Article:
Women winning in equestrian sports
Last week, the world celebrated International Women’s Day, which highlights the social, economic, cultural and political achievements of women across the planet. And with equestrian sports being one of the only athletic fields where men and women compete together at all levels, it is a good moment to look at some females in the Olympic horse sport disciplines who have excelled over the years.
Dressage is one discipline where women have regularly been on top in recent times, with the name of Isabell Werth of Germany immediately springing to mind. Werth holds the record for the most Olympic medals won by any equestrian athlete (10, with six gold), and the current World No.1 will be looking to repeat her victory at last spring’s 2017 FEI World Cup Dressage Final next month in Paris. At the same time, it is of course impossible to overlook Great Britain’s Charlotte Dujardin who, with her mount Valegro, won all the Individual titles of each championship in which she competed (Olympic Games, Europeans and the World Equestrian Games). Anky Van Gruysen and Nicole Uphoff are others in the discipline who have won multiple championship titles, and American Laura Graves is among those also looking to reach the summit of her sport with partners like Verdades.
Female athletes have also made their mark in Show Jumping, even though this equestrian discipline has generally seen men at the top of the podium. In past decades, riders like Melanie Smith Taylor of the United States won the FEI World Cup Final, and a few years ago, Meredith Michaels-Beerbaum, the American-born German, became the first woman to rise to World No.1 in the sport. Michaels-Beerbaum and her horse Shutterfly also have three wins in the FEI World Cup Final, in addition to her Team and Individual gold medals at the World and European Championships. One of her counterparts in Jumping, American Reed Kessler, is the youngest rider to compete at the Olympic Games (at 18 years old) while Leslie Burr-Howard, also of the United States, continues to compete at a high level at the age of 61. Nor can one not forget Beezie Madden, an emblematic figure of American Show Jumping, who has triumphed at the very highest level.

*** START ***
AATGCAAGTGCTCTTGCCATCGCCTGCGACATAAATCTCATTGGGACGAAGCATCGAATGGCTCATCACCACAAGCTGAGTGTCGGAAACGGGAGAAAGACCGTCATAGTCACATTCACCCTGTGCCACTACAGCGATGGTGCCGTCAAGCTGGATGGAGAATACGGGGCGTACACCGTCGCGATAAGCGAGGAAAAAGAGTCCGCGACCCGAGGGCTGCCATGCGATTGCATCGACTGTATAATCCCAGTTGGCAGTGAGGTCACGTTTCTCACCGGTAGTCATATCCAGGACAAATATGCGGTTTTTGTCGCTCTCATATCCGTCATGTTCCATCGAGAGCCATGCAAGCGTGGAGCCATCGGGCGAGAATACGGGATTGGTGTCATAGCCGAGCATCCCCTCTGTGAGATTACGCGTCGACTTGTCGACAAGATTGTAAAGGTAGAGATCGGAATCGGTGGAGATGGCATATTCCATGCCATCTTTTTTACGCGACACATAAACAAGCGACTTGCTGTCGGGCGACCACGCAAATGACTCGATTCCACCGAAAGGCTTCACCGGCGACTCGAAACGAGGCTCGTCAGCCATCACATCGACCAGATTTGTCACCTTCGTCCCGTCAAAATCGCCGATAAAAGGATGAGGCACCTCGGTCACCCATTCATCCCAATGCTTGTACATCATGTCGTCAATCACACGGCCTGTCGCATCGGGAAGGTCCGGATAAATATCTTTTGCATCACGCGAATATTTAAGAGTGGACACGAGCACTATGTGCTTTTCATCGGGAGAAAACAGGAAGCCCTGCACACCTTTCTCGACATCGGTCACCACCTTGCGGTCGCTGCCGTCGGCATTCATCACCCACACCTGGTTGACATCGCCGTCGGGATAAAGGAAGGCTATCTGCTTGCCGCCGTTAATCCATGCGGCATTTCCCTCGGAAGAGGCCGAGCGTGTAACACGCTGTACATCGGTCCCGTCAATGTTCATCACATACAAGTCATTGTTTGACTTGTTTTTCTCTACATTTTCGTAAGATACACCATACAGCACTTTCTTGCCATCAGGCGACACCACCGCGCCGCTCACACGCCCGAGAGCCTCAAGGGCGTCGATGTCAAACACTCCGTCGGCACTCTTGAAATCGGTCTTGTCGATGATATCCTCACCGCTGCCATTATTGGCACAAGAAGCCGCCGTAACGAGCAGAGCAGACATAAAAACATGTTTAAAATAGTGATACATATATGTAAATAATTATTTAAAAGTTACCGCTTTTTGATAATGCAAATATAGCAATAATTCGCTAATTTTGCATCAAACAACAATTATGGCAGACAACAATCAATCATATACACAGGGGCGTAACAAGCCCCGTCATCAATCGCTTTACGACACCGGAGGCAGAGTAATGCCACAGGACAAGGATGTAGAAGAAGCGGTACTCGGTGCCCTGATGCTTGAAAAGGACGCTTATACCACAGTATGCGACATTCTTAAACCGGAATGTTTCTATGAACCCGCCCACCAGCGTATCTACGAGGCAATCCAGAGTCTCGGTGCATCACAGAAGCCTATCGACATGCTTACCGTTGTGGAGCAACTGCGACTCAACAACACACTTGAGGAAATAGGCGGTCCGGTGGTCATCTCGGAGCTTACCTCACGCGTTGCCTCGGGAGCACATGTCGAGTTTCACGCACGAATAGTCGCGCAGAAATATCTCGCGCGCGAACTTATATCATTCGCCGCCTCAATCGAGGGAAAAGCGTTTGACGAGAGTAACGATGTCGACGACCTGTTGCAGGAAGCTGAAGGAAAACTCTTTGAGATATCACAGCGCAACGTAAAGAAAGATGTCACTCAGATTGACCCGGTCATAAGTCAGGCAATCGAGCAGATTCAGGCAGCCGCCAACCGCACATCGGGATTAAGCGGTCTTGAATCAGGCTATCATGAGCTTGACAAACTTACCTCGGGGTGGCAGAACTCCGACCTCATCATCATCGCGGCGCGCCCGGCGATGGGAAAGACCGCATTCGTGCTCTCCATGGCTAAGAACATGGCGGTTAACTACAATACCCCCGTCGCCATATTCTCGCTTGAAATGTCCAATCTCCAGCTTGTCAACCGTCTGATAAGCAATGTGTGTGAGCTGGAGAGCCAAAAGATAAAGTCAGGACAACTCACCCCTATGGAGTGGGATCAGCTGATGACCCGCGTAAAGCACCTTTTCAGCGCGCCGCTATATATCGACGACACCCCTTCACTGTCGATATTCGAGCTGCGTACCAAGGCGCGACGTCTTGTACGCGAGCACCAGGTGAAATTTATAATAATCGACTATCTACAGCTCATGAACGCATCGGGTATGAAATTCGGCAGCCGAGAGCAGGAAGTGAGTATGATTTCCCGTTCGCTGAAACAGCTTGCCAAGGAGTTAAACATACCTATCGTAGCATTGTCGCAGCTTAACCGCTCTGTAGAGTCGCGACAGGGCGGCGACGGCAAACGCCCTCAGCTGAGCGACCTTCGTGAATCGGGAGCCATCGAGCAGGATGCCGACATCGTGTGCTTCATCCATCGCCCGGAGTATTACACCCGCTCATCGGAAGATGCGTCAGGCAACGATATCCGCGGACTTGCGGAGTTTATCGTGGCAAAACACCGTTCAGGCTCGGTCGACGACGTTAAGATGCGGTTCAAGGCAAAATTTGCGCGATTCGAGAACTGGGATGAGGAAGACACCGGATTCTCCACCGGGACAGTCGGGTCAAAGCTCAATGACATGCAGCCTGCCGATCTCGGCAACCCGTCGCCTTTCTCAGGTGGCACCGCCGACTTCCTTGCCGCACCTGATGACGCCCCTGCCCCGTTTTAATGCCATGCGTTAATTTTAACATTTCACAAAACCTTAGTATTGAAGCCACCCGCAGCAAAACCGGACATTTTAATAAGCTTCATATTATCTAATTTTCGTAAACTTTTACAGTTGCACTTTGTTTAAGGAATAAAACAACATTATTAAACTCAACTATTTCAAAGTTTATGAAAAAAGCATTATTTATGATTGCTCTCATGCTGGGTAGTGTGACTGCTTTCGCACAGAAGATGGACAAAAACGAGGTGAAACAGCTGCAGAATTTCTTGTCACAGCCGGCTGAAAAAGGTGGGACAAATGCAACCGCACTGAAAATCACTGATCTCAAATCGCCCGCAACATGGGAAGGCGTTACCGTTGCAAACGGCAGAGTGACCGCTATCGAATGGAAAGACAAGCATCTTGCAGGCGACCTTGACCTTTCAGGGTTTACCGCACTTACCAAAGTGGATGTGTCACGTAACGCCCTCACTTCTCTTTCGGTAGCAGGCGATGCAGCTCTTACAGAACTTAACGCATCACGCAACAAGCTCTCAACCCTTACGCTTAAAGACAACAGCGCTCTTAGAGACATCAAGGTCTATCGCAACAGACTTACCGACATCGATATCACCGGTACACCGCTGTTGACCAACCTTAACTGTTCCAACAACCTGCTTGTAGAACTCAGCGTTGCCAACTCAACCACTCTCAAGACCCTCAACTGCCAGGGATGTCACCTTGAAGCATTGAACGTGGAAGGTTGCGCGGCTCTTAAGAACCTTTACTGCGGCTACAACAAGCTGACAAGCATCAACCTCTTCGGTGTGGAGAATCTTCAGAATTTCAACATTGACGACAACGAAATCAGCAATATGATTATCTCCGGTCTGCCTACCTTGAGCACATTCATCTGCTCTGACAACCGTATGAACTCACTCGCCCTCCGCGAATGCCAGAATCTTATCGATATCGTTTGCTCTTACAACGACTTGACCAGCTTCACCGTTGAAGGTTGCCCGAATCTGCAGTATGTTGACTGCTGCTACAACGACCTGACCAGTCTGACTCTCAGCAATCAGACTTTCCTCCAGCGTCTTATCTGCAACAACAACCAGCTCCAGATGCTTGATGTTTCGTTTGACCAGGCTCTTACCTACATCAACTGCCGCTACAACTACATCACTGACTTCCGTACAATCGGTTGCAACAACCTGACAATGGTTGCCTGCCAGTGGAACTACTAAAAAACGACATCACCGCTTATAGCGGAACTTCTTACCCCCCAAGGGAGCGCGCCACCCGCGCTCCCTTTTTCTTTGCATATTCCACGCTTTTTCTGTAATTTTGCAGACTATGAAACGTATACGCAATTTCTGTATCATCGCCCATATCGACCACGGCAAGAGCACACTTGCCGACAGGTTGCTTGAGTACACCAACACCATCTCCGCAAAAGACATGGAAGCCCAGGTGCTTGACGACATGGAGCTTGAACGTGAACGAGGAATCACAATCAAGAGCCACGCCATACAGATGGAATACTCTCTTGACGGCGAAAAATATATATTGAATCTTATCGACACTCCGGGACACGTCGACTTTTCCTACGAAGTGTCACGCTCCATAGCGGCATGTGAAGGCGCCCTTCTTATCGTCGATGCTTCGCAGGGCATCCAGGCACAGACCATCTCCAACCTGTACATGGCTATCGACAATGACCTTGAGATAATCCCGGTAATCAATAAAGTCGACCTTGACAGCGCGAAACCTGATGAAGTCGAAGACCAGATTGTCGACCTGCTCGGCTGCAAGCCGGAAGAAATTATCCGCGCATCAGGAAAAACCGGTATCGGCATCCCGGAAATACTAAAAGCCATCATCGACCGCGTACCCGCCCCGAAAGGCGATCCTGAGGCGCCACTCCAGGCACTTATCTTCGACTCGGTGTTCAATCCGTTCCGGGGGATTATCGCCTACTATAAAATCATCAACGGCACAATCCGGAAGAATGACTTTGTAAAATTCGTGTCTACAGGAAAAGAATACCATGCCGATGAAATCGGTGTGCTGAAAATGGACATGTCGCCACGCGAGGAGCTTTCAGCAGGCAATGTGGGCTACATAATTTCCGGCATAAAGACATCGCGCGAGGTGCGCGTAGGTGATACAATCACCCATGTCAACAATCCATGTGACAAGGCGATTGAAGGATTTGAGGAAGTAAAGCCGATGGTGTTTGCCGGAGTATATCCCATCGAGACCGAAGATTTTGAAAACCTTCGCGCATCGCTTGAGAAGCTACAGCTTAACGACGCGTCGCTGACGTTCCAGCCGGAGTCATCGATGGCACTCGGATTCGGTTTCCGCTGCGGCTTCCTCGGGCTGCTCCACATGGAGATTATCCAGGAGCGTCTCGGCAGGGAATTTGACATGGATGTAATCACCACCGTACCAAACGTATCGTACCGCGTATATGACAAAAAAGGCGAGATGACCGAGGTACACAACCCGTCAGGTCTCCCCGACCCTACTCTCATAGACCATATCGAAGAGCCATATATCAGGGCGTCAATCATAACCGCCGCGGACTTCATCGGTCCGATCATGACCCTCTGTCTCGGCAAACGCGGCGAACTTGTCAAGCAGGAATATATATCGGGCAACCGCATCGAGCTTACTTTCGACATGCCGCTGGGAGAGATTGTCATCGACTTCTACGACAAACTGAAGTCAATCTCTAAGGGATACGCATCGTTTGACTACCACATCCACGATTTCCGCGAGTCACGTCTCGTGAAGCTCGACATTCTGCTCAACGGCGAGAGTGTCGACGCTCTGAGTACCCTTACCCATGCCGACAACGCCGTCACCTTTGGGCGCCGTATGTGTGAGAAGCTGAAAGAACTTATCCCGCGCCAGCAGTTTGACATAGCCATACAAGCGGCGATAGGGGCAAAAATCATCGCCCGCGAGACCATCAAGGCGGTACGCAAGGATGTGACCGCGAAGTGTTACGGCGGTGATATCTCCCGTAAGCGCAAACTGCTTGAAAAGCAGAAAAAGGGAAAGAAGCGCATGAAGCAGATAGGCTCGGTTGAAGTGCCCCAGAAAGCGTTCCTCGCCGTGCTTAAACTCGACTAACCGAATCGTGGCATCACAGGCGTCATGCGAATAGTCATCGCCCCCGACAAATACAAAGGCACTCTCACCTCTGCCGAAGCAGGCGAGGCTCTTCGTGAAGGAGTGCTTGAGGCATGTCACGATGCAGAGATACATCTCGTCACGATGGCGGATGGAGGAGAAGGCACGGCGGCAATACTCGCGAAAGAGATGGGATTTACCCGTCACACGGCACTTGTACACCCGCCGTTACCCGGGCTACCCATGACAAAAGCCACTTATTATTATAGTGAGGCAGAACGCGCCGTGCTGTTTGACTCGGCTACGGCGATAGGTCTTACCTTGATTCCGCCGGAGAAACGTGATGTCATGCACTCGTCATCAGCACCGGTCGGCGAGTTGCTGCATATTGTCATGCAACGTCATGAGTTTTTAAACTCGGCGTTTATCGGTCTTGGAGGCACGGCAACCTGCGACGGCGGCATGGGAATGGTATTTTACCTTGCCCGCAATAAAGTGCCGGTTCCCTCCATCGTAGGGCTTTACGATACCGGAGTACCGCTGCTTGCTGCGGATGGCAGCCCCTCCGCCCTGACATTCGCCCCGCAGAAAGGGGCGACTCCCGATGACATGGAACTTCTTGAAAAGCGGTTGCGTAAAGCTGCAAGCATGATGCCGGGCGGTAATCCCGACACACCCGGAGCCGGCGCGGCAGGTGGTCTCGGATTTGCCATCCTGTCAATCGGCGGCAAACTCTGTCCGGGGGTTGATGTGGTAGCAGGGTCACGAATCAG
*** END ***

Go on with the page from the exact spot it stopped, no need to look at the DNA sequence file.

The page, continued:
In France, Pénélope Leprévost contributed to the most recent medals of the French team at the World Championships and Olympic Games, with Flora de Mariposa and Mylord Carthago. And the Australian Edwina Tops-Alexander also merits a mention, having joined Michaels-Beerbaum in the final four at the 2006 World Championship and subsequently winning the Global Champions Tour. In Great Britain, Liz Edgar and Jessica Mendoza have played big roles on the national squad.
While their compatriot and team-mate Michael Jung has built up a sensational track record in Eventing over these past few years, Germany’s Sandra Auffarth and Ingrid Klimke have also made major contributions to the national team. The former was a double gold medalist at the last World Equestrian Games in Normandy, France in 2014, while the latter, who has also reached a very good level in Show Jumping and Dressage, returned from the Beijing and London Olympics with a Team gold medal around her neck before capturing the Individual title with Horseware Hale Bob at the 2017 European Eventing Championship in Poland.
In Britain, Pippa Funnel is still the only female rider to have won the Eventing Grand Slam (Kentucky, Badminton and Burghley), and both she and teammate Tina Cook have won Individual gold at European Championships. Gemma Tattersall won the Event Rider Masters championship in 2017, beating top male rivals, while in the USA, Kimberley Seversome and Winsome Adante remain the only combination to win the Kentucky Three Day Event, currently the USA’s only CCI4* event, three times. They also collected an Individual silver at the 2004 Athens Olympics. Finally, last October, Gwendolen Fer made history by becoming the first French woman to win a CCI4* when she took the title in Pau in the southwest of the country on her horse Romantic Love.